Figures dressed as vehicles already have a tradition in the CMF series. There was already a race car boy and a girl dressed as an airplane. In series 25 there is a boy dressed as a locomotive. Next to Mushroom Sprite, he is another most colorful minifigure in this series. It is also the second figure to introduce the theme of diversity and inclusivity, in line with LEGO’s declaration that, with the help of diverse minifigures, it wants to “celebrate diverse friendships in the modern world”. The boy in the locomotive costume has one expression on his face, with a bandage over his eye, but as you can see, it doesn’t stop him from enjoying his outfit. The green locomotive is wonderfully made and well detailed. Just look on the front, with round plate decorated with number of Series 25 on it. It’s a subtle yet great commemoration of this little anniversary.

This boy minifigure took me back to the times when I was a boy and was fascinated by railways. However, I was not so much fascinated by the trains themselves, but by the infrastructure: traction lines, labyrinths of railway sidings and tracks running away in a convergent perspective.

A LEGO barbarian minifigure holding a sword in front of her.
There’s no choo choo, but it’s still great!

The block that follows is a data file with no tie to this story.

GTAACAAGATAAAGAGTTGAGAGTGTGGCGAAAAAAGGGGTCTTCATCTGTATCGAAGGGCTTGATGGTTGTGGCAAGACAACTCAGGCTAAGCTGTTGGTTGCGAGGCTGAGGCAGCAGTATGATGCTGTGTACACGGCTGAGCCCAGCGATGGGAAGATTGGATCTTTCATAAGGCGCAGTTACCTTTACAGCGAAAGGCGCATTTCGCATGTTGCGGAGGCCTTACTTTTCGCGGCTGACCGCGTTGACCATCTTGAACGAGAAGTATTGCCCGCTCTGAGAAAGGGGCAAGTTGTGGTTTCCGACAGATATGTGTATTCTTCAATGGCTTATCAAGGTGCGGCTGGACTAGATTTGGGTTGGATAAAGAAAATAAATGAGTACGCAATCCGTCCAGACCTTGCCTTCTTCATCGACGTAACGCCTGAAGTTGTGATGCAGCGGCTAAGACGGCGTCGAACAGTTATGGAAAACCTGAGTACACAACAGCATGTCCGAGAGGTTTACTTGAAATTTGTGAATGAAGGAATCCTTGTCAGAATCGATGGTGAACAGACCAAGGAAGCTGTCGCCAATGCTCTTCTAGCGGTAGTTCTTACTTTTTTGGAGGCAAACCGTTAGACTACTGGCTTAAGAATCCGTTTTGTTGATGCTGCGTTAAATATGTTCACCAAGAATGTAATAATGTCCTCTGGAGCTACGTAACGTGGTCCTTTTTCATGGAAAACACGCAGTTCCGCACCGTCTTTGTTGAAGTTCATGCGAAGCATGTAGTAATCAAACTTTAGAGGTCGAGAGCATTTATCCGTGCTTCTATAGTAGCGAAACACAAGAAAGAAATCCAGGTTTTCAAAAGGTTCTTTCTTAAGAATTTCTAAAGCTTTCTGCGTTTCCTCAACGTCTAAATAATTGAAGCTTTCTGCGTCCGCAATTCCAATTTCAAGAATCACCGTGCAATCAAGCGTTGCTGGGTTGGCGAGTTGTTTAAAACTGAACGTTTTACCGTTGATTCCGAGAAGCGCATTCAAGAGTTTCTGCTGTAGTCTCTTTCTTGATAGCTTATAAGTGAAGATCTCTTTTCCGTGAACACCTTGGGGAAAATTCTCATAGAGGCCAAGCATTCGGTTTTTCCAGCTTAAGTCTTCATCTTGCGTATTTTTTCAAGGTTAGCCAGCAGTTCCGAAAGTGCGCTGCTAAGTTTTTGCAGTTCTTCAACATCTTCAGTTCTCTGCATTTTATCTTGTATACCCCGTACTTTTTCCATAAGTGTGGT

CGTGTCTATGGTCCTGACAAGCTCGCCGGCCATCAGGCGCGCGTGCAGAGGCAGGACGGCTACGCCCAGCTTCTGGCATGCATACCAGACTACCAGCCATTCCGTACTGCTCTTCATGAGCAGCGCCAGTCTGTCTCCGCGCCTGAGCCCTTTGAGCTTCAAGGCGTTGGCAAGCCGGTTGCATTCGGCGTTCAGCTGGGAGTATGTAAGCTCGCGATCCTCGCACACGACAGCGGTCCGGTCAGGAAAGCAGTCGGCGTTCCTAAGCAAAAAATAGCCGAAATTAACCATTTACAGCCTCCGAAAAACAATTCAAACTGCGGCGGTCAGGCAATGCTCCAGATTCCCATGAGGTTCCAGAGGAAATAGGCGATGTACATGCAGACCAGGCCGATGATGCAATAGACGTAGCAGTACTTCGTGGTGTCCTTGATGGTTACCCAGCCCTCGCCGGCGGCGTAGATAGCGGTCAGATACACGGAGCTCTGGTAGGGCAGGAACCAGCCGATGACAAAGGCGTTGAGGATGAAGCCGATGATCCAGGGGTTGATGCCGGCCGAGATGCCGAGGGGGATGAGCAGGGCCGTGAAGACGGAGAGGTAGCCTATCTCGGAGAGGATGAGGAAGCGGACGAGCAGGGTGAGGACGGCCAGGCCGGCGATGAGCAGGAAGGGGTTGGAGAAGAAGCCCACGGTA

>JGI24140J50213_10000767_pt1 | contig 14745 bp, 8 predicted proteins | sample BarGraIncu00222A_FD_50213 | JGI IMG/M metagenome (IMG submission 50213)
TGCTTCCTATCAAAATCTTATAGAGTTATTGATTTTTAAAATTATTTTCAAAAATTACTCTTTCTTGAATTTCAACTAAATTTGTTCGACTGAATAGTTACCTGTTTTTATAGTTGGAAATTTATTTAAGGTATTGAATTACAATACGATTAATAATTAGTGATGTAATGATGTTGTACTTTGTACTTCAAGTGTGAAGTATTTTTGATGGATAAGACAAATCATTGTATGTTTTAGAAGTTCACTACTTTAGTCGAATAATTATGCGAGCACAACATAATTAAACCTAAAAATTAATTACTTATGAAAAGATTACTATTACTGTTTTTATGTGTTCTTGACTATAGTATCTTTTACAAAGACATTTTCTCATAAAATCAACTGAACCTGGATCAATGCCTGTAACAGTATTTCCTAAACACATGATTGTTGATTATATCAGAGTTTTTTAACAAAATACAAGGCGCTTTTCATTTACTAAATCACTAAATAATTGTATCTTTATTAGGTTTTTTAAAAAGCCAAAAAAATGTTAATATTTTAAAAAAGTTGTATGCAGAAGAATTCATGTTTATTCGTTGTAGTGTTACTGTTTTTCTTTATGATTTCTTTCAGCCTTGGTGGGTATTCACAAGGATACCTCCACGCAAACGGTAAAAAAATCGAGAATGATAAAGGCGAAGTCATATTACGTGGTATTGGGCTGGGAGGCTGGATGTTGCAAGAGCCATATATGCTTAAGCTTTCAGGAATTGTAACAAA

However, I didn’t think about it at all when I was going to the station in Gdańsk Oliwa with this minifig. I had a task in mind: take a photo. All these past fascinations hit me when I reached the end of the platform. And it was an extraordinary trip and added value to this photo session, for which I am very grateful to this boy. One of the powers of toys is their ability to connect us to our inner child. Thank you LEGO!

Fierce Barbarian

Just as noir detective looks like it came straight from the movie screen, Fierce Barbarian looks like it came straight from the pages of Robert E. Howard’s Red Sonja novel or any other sword and sorcery pulp fantasy. The overall shape of this minifigure fuels this impression like oil fueling a flame in some temple of a forgotten deity. She radiates raw power, regardless of which side of the two expressions we choose and whether she poses with or without a sword. And while in the case of some of this series, ideas for photos appeared at various stages of planning or even writing this review, I had ideas for this minifigure the moment I saw it. I knew that, somewhat contrary to most depictions of this figure, I would want to take photos of her as she’s preparing for the final battle against evil, training her body and mind.